Thursday, February 2, 2023

Trauma and Social Anxiety Are Growing Mental-Health Concerns for College Students

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Trauma and social anxiety are both increasing among college students seeking on-campus mental-health treatment, according to a new report from the Center for Collegiate Mental Health at Pennsylvania State University.

The report, released Wednesday, also examined the connection between mental health and academic success, finding that students with certain mental-health risk factors were more likely than their peers to drop out of college. Students’ mental health improved more when they stayed enrolled, rather than dropping out.

The report is based on data from counseling centers at 180 colleges and universities, representing nearly 200,000 students.

The results paint a nuanced picture of how students are doing: The share of students who came to counseling centers with anxiety concerns remained flat between 2021 and 2022, and the share of students concerned about depression and suicidal ideation declined slightly. Students’ self-reported levels of anxiety and depression rose slightly over the same period, while self-reported levels of academic distress declined slightly. Academic distress remained higher than it was before the pandemic.

Over all, though, it’s clear that students are struggling: Over the past 12 years, students’ anxiety and depression have gradually risen.

Brett E. Scofield, executive director of the Center for Collegiate Mental Health, said that the report’s findings show that counseling services are essential to student retention.

“When students improve during treatment at counseling centers, they’re more likely to remain in school,” Scofield said.

Increased Reporting of Trauma

The prevalence of students who reported a history of trauma when they first sought counseling services has increased more over the past 10 years than any other aspect of their mental-health-treatment history, including prior counseling, medication use, hospitalization, and treatment for alcohol use. Trauma, as assessed by clinicians in a student’s initial visit to a counseling center, also increased over the past decade.

The report attributed the increase in students reporting trauma to childhood emotional abuse and sexual violence. The traumatic events that students described were increasingly likely to have occurred several years ago, as opposed to recently.

Scofield said there are a few hypotheses as to why trauma has been on the rise. He said students may be more open to reporting traumatic events than in the past. Additionally, colleges and universities may have improved their reporting systems for traumatic incidents, he said, given the increased scrutiny of campus sexual assault over the past decade.

Rising Social Anxiety

The number of students experiencing social anxiety increased significantly from 2021 to 2022, and it was the psychological symptom with the greatest change over the past 12 years. Cases of depression and generalized anxiety have also risen steadily for the past decade.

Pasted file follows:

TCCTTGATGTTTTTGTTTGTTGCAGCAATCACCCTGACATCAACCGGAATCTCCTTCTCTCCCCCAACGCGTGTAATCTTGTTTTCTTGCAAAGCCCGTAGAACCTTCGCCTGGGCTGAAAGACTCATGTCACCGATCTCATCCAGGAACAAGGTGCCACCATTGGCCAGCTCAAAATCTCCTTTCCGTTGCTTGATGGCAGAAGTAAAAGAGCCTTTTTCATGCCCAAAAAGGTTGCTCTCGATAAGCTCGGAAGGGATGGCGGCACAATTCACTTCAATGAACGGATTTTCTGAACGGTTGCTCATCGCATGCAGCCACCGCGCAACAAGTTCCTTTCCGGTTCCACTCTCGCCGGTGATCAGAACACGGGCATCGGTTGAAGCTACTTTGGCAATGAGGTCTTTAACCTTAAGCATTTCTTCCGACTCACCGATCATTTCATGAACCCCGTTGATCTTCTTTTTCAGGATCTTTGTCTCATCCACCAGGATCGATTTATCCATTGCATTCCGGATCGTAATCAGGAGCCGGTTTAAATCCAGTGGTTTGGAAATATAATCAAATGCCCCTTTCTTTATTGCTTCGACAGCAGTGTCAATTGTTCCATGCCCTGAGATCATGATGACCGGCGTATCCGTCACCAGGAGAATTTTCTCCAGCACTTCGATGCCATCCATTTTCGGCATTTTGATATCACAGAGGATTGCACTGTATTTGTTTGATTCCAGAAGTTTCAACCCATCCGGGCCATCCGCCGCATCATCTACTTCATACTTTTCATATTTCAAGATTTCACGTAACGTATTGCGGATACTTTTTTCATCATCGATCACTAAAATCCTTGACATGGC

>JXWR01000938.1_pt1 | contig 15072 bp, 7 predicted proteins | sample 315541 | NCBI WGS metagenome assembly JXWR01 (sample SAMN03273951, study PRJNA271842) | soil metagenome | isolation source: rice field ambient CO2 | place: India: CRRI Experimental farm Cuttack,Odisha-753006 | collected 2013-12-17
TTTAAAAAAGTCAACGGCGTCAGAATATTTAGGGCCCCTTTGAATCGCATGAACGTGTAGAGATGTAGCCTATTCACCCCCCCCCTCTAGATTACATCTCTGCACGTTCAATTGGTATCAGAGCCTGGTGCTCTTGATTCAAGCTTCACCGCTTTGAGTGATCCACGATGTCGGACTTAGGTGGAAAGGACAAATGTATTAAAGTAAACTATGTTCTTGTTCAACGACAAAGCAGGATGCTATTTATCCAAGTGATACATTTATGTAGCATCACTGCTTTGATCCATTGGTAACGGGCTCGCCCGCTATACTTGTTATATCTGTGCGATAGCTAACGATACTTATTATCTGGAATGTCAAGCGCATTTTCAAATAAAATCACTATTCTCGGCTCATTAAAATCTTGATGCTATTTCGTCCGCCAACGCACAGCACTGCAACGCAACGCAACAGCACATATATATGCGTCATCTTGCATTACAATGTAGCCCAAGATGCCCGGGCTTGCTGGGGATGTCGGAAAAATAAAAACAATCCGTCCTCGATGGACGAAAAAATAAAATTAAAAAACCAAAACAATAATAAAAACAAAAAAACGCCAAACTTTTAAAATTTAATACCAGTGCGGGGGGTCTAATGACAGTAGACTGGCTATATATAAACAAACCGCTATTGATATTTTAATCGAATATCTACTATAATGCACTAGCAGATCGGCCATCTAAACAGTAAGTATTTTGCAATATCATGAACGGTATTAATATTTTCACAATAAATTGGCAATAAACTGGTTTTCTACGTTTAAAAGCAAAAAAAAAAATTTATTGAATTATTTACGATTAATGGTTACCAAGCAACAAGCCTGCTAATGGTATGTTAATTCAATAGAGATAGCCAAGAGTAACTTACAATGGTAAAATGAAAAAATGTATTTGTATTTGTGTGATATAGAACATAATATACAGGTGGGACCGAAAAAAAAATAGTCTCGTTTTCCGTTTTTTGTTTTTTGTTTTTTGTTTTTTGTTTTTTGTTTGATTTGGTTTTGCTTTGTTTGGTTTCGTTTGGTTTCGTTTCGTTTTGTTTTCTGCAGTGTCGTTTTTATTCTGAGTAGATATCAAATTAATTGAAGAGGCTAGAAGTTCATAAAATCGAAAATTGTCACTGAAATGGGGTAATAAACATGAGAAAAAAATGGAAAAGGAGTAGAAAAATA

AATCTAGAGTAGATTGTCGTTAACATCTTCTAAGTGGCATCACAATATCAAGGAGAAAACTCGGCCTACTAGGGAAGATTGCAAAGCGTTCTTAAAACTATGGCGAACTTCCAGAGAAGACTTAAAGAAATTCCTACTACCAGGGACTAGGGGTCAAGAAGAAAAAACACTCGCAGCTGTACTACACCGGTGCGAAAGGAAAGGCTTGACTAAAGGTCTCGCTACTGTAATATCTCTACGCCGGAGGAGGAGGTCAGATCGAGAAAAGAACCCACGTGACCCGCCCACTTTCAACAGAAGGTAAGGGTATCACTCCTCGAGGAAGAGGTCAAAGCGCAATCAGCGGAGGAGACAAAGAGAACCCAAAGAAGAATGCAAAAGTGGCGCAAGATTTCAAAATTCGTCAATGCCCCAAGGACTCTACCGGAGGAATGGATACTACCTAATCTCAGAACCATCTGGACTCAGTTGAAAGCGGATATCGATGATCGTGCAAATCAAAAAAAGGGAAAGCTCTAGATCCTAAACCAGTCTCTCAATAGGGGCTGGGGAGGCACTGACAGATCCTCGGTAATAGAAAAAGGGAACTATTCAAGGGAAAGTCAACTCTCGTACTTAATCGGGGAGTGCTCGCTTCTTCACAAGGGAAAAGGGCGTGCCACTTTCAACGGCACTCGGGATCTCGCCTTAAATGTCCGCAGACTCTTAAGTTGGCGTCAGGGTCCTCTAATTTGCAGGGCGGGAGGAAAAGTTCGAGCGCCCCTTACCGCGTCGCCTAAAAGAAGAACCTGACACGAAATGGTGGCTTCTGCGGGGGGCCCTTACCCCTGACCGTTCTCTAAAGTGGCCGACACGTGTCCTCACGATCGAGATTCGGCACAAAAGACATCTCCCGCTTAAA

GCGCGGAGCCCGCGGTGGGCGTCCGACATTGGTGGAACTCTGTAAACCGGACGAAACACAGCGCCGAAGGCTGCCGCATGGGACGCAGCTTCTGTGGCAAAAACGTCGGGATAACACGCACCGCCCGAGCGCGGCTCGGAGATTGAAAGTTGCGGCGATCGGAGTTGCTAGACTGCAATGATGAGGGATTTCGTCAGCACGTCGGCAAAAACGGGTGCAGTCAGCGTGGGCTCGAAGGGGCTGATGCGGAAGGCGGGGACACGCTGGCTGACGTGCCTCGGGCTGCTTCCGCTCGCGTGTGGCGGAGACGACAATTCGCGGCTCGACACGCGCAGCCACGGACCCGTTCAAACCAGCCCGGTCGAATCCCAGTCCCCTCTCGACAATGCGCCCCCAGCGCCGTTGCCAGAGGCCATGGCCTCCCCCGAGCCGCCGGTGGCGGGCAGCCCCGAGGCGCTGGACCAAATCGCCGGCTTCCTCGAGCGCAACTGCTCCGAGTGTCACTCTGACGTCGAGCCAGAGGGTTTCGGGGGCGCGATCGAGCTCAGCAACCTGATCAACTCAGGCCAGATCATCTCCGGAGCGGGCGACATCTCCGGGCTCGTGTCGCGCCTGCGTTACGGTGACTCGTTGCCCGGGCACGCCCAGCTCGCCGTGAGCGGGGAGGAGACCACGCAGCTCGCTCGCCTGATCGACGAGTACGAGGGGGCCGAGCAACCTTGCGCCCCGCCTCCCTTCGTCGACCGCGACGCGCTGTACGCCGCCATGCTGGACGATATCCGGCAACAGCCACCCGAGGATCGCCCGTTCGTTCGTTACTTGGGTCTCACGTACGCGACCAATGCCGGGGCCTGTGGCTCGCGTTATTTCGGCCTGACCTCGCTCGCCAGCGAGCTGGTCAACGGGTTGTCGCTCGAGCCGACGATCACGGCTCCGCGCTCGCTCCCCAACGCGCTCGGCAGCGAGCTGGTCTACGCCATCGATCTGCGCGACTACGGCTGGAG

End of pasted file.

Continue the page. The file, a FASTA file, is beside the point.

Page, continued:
Scofield said increased social-media usage and the effects of the Covid-19 pandemic and students returning to in-person learning may have contributed to the marked rise in social anxiety.

“If you think about the gradual increase over the last 12 years, it’s possible that those long-term increases were related to increasing levels of isolation students were feeling and some of the social-comparison processes that are commonly felt or experienced through social-media usage,” Scofield said.

Who Drops Out?

About 3 percent of students who used campus counseling services between 2017 and 2022 dropped out of college voluntarily. That’s according to data from about 156,000 students who sought treatment at 95 institutions.

Some demographic groups were found to have higher dropout rates: students with diverse gender identities, students with disabilities, first-year students, and military veterans. Students who identified as racially diverse, transfer students, first-generation students, and international students were less likely to withdraw, on average.

The report did not collect data on the specific reasons that students withdrew from college, Scofield said. But several factors increased students’ likelihood of stopping their studies. Dropout rates among students who reported histories of psychiatric hospitalization or alcohol and drug abuse were almost double those of the average student in counseling. Financial stress also increased students’ risk of dropping out. Students who were involved in extracurriculars and who had family or social support were less likely to leave college.

First-year students who experienced increased academic distress and had a history of psychiatric hospitalization when they started treatment at a counseling center were 48 percent more likely to withdraw from college, compared to the average student who sought counseling. Being involved in an extracurricular reduced these students’ risk of withdrawing by 12 percent.

Scofield said the report’s findings highlight the importance of counseling centers, but show that they are not the only safety net students need.

“It’s important to support counseling centers, and also to recognize that counseling centers are only a piece of the larger comprehensive support systems that are necessary to promote students’ success,” Scofield said.



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